I don’t mean to be an apologist here, but I don’t think Hammel is entirely to blame for his start against the Astros last weekend. He wasn’t good, don’t get me wrong, but he was the victim of some horrible umpiring. Even so, he struggled with control for the second straight game. He had walked five batters in his five starts between May 22 and June 13. He’s walked nine in his last two starts and allowed 15 hits in 9.2 innings. The Mariners don’t walk a lot, so maybe he can get back on track. Fun fact, Hammel was actually drafted by the Mariners in 2000 in the 23rd round but didn’t sign, so maybe we have a revenge game or something. He’s 3-3 with a 3.53 ERA in his career against the Mariners in eight games and pitched decently against them last year with three runs allowed in 6.1 innings in a loss. Like Kennedy, he’s also had a lot of success against the Mariners bats, holding most of the big ones down surprisingly well.
While somehow Wade LeBlanc has the shinier ERA, Paxton is the clear ace of the Mariners and it looks like he might be finally putting the success together with health. He’s just about five starts away from a career high in innings pitched and probably a career high in strikeouts as well. And yeah, he gets plenty of those and he doesn’t walk many. He also doesn’t give up a ton of hits. He’s a legitimate top-of-the-rotation starter when he’s healthy. He’s heavy on his four-seam fastball, throwing it about 56 percent of the time and averaging 96 MPH with it. He has a curve and a cutter that are both fantastic pitches as well. If you’re going to get a home run, it’ll likely be on a fastball that doesn’t move as he hoped, but that’s a fantastic pitch as well. He’s not perfect, though, and oddly has allowed a .338/.402/.541 line to lefties. He’s always had a reverse split, but this year is excessive. He’s also been barreled quite a bit more this season than in the past with an 8.7 percent rate, the highest of his career. Maybe that’s good news for guys like Moustakas and Lucas Duda. He did face the Royals earlier this year and allowed two runs on six hits in six innings. He struck out 10 and walked just one, so the Royals have seen him and struggled with him. Moose does have the only home run against him among Royals hitters.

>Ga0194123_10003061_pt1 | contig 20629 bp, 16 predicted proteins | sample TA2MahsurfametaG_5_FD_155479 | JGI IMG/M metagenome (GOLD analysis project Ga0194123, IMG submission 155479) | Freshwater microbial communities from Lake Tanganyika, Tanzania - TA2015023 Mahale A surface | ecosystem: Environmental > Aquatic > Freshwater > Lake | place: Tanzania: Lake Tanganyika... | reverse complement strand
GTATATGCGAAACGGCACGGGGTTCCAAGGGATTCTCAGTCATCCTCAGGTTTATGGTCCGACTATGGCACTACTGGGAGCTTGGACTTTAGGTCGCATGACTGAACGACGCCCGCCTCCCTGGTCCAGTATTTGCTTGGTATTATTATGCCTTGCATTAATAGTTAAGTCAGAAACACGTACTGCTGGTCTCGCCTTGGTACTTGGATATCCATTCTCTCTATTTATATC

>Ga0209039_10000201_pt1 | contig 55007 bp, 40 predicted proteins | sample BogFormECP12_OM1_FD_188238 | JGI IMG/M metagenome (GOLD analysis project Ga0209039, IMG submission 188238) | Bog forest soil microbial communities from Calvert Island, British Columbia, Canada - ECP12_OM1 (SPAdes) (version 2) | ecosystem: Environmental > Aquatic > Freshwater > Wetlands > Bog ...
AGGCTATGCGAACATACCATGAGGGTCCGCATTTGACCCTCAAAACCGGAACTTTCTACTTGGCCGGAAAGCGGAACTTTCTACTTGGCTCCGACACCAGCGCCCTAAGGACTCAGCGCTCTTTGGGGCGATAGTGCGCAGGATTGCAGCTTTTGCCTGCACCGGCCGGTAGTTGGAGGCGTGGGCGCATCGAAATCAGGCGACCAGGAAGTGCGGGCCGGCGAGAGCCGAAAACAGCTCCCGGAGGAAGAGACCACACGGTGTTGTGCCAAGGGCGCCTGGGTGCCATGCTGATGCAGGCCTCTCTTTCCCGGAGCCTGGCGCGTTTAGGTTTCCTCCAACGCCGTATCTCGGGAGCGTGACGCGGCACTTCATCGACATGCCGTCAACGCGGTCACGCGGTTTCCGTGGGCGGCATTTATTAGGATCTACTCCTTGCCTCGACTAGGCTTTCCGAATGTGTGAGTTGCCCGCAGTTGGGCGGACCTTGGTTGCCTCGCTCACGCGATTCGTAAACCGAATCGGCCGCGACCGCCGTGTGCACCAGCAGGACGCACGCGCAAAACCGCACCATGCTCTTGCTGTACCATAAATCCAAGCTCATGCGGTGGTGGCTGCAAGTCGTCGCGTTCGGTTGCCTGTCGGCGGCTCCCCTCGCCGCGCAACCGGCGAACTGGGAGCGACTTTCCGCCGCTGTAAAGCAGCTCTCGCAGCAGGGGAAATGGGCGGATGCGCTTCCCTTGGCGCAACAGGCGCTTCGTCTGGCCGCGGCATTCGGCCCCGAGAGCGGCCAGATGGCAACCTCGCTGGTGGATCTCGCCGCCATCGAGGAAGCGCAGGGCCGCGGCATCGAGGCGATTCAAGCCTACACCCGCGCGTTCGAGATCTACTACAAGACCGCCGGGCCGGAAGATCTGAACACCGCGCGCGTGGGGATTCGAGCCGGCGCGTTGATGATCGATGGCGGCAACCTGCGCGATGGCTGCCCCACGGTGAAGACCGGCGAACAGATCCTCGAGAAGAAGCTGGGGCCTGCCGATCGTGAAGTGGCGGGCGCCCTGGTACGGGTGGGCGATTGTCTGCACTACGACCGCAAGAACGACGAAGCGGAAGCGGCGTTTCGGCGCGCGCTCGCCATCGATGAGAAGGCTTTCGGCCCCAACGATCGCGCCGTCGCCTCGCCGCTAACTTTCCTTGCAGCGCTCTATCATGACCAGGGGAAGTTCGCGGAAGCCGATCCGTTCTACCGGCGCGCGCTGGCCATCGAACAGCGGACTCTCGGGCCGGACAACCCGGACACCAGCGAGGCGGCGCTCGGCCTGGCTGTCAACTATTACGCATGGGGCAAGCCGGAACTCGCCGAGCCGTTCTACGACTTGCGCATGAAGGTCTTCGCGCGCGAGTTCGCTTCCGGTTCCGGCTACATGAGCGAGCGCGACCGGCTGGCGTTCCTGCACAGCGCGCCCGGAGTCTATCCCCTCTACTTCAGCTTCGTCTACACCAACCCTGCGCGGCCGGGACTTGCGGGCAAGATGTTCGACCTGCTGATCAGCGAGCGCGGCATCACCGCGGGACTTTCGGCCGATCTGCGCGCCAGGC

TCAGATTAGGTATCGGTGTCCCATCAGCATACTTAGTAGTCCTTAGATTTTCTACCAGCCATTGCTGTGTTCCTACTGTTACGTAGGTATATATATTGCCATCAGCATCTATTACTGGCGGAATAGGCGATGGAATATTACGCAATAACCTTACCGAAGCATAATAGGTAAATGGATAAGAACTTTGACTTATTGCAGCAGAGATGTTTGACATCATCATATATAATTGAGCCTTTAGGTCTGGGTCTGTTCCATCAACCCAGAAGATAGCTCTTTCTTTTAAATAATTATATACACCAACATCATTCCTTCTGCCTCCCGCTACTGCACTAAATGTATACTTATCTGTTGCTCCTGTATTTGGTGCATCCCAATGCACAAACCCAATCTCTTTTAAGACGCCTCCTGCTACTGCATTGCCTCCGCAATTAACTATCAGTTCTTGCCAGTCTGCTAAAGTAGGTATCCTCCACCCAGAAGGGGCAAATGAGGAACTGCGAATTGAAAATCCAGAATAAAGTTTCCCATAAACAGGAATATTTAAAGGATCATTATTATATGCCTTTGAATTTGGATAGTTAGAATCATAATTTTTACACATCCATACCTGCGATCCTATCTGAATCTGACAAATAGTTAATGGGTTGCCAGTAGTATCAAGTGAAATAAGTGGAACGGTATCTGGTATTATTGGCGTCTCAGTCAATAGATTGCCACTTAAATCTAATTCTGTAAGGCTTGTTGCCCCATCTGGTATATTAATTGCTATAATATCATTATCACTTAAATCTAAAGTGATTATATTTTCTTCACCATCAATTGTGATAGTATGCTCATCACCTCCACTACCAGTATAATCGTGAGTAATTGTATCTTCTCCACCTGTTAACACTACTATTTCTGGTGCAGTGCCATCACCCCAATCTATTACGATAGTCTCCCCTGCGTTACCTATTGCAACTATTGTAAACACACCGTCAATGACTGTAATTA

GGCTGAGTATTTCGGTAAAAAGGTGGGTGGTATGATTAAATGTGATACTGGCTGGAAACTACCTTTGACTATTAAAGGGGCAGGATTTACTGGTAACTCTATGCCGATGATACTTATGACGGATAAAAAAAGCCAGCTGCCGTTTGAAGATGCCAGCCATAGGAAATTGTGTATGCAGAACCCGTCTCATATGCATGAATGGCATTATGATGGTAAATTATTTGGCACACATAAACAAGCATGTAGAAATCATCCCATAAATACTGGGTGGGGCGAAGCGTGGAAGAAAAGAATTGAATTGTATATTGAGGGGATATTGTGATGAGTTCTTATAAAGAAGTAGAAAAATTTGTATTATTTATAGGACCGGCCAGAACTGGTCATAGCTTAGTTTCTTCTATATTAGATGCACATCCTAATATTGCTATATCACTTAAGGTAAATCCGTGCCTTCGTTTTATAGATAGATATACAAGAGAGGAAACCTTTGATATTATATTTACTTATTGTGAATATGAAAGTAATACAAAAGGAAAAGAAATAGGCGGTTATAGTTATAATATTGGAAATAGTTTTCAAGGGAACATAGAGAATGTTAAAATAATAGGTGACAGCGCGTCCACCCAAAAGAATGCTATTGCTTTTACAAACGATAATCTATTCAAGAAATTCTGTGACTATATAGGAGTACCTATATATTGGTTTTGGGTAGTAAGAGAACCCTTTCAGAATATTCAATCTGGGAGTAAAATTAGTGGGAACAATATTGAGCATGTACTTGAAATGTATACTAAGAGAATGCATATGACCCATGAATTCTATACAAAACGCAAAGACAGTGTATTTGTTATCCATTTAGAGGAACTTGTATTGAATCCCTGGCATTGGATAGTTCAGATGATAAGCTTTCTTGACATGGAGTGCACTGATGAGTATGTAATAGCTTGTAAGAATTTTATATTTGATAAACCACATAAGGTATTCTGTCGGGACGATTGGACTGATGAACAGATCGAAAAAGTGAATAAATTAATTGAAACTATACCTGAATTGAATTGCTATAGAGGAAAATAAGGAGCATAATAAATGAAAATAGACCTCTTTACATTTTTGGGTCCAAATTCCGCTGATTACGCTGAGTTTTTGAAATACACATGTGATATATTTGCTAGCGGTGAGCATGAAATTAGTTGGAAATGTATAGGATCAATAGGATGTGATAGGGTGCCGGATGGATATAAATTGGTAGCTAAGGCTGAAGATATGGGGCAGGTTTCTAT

Keller is the main attraction in the Royals rotation right now with Jakob Junis struggling. He’s coming off the best outing of his young career, throwing seven shutout innings against the Angels. He struck out six batters, got 15 ground balls out of 16 batted balls and got 12 swings and misses in his 109 total pitches. I’m curious to see how he’s handled after his high pitch count, but he didn’t really have especially stressful innings and he’s a big boy who can handle a workload. Something to watch for is his slider usage. He threw 43 of them against the Angels, which is actually 23 percent of the sliders he’s thrown this season in 15 percent of his innings and pitches thrown. And it was really good too. He had eight swings and misses on it and no hits allowed. The Mariners did get a look at him in April when he threw 1.2 innings of scoreless relief, but that was his fourth career appearance, so it’s probably safe to say he’s a bit different these days.
I don’t know why but I feel like getting Jorge Bonifacio back will be a big lift for this team and give them a little spring in their step. Combine that with Moose’s .385/.385/1.077 line in Safeco last year and I’m going to go out on a crazy limb and predict the Royals actually win this series. Do I really believe they will? Eh, maybe not, but hey, it’s fun to be outlandish.